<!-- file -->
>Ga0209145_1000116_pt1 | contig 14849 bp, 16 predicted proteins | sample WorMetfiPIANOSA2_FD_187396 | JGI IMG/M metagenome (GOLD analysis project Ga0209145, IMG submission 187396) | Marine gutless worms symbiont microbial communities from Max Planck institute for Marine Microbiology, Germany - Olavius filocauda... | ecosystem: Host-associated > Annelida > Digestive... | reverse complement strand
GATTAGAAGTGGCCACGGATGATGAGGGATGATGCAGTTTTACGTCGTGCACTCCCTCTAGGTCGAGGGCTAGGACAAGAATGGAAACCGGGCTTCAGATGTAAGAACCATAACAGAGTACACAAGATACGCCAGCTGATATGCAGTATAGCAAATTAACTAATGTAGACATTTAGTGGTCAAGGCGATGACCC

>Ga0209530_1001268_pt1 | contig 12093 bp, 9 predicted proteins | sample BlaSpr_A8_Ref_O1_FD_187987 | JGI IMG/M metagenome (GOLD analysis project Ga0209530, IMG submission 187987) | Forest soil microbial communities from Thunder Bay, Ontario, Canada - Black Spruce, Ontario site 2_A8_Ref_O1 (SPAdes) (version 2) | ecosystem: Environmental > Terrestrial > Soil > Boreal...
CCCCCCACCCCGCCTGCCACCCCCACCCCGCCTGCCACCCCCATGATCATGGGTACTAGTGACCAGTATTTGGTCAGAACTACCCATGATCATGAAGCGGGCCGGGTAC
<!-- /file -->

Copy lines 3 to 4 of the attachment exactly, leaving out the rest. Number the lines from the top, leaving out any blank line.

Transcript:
>Ga0209530_1001268_pt1 | contig 12093 bp, 9 predicted proteins | sample BlaSpr_A8_Ref_O1_FD_187987 | JGI IMG/M metagenome (GOLD analysis project Ga0209530, IMG submission 187987) | Forest soil microbial communities from Thunder Bay, Ontario, Canada - Black Spruce, Ontario site 2_A8_Ref_O1 (SPAdes) (version 2) | ecosystem: Environmental > Terrestrial > Soil > Boreal...
CCCCCCACCCCGCCTGCCACCCCCACCCCGCCTGCCACCCCCATGATCATGGGTACTAGTGACCAGTATTTGGTCAGAACTACCCATGATCATGAAGCGGGCCGGGTAC